In "Artificial Intelligence-Mediated Interaction in Virtual-Reality Art," Jean-Luc Lugrin and his colleagues' approach uses semantic representations to define interactive events. They accomplish this through the interface's opportunistic reaction to the user's attention through proximity and gaze analysis. In this way, the objects defined in the user interface react and adapt to the user's center of focus, creating a more dynamic interactive experience.
The special issue also includes an invited article by Mark Maybury, Oliviero Stock, and Wolfgang Wahlster, the INTETAIN 2005 program chairs. In "Intelligent Interactive Entertainment Grand Challenges," they discuss important trends and future directions. Their detailed analysis highlights AI's role in different fields of digital IE, including interactive games, interactive art, digital TV, interactive cinema, travel, and sports. They emphasize intelligent IE's relevance and its position as a hot research topic with enormous business potential.
With this special issue, we've aimed to present state-of-the-art research representing new facets of intelligent IE technology that haven't seen much publication yet. This field will continue to grow, owing to the interest that different research communities such as AI and human-computer interaction have in the opportunities that communication networks are bringing to pervasive entertainment.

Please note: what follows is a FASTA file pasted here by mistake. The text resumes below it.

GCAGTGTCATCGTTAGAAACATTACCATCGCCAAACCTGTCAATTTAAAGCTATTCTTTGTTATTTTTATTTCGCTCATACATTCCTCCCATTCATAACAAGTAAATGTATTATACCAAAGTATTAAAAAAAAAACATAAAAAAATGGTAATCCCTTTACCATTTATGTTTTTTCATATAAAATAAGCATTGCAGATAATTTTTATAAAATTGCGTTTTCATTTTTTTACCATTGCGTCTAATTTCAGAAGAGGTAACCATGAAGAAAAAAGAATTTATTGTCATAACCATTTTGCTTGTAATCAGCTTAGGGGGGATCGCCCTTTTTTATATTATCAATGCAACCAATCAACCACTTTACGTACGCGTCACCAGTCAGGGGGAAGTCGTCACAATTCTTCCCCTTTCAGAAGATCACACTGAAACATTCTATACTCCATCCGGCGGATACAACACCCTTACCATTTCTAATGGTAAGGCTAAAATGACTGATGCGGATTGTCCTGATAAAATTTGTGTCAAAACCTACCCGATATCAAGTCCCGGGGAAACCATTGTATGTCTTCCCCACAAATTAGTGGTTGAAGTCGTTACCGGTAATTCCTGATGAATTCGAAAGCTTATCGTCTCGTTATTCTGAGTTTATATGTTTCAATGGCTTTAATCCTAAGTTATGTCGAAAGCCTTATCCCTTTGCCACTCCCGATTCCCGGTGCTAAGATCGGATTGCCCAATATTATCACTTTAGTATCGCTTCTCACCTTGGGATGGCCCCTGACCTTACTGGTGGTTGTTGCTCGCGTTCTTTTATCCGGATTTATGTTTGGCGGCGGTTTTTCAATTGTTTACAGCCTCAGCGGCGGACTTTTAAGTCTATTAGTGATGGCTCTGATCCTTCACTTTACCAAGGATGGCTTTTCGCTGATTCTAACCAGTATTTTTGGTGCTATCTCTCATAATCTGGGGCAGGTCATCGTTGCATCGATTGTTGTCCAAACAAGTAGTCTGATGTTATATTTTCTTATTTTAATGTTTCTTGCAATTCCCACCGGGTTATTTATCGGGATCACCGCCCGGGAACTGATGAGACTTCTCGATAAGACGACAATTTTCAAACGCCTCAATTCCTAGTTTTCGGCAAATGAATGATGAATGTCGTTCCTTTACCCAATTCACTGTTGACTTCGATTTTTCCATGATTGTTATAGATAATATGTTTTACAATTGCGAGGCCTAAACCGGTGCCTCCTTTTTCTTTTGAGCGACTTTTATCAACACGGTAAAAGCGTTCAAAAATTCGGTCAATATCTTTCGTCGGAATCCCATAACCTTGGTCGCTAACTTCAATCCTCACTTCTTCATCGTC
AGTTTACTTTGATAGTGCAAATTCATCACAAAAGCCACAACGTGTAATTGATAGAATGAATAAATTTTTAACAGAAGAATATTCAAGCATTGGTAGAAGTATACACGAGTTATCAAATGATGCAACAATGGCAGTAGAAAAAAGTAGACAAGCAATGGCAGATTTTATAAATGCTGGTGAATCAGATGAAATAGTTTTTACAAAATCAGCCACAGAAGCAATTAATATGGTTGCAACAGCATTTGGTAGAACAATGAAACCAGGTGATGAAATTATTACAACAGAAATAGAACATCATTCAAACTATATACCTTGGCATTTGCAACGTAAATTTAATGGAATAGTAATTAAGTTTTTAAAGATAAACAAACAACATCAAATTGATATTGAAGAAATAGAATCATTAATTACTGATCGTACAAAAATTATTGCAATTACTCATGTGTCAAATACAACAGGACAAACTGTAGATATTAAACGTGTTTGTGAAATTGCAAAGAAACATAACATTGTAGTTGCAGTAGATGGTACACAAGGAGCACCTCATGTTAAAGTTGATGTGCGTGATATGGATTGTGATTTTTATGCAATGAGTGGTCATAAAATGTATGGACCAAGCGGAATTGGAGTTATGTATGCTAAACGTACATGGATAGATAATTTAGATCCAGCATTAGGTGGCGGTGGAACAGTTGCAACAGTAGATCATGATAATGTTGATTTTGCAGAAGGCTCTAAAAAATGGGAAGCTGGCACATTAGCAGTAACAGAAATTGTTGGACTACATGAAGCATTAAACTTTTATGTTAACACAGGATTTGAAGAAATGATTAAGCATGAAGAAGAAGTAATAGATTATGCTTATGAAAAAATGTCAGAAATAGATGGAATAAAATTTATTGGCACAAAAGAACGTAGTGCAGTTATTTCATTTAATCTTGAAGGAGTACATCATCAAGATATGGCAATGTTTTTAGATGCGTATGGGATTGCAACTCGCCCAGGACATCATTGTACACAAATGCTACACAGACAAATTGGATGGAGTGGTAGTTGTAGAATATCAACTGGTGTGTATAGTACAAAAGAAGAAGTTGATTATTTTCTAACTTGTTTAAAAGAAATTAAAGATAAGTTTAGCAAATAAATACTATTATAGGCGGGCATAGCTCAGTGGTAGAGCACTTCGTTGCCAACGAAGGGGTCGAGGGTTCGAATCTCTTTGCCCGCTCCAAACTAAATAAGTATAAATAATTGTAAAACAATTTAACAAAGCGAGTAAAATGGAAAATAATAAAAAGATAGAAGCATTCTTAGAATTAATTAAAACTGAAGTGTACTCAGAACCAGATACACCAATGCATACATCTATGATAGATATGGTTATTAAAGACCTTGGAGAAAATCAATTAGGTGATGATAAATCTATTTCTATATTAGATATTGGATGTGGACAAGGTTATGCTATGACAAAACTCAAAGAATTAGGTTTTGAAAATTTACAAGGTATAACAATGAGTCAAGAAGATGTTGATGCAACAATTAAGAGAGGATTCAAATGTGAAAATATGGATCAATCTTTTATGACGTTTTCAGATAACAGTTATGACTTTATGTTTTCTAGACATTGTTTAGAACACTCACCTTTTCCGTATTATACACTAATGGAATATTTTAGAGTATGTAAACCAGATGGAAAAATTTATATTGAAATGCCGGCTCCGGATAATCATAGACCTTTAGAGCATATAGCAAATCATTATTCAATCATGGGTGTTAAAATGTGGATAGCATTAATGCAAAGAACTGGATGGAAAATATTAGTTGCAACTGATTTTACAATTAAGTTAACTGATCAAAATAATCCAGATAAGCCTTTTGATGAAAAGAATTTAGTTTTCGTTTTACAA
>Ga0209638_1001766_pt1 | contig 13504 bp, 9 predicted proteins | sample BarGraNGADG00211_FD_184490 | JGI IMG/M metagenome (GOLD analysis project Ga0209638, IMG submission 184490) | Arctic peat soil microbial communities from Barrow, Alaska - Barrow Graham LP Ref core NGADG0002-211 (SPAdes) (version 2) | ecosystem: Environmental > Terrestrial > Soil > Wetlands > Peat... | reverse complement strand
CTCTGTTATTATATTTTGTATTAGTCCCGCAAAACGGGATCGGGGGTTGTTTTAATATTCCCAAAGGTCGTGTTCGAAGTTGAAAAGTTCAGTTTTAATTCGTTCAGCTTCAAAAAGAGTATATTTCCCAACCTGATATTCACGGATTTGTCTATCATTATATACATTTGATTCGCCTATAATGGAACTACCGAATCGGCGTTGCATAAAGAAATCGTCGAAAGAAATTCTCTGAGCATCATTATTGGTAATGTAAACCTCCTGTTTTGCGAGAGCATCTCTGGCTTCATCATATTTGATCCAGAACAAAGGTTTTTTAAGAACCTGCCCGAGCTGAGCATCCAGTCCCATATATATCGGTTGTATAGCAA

The cross-pollinating methodologies and techniques presented in this special issue represent only one portion of the many distinct techniques and research issues still open in this field. In particular, networking technologies deserve more attention from IE researchers. Future research will likely focus on the distributed remote entertainment (for example, immersive interaction in real time) that will be achievable through increased bandwidth and networking resources. This area will present a new paradigm for future IE applications involving diverse communication platforms such as interactive television, mobile computing, and the Internet. Moreover, new interaction paradigms such as massive multiplayer entertainment, for example, will require that AI researchers broaden the scope of their expertise into the social sciences.
AI's future contributions will be fundamental to IE's success. We hope that this special issue is just a sampler and that the future will provide many more innovations through deliberate cross-coupling between AI and other IE research communities.
Finally, we thank all those who have helped support this special issue: the authors, reviewers, and IEEE Intelligent Systems' editor in chief and staff.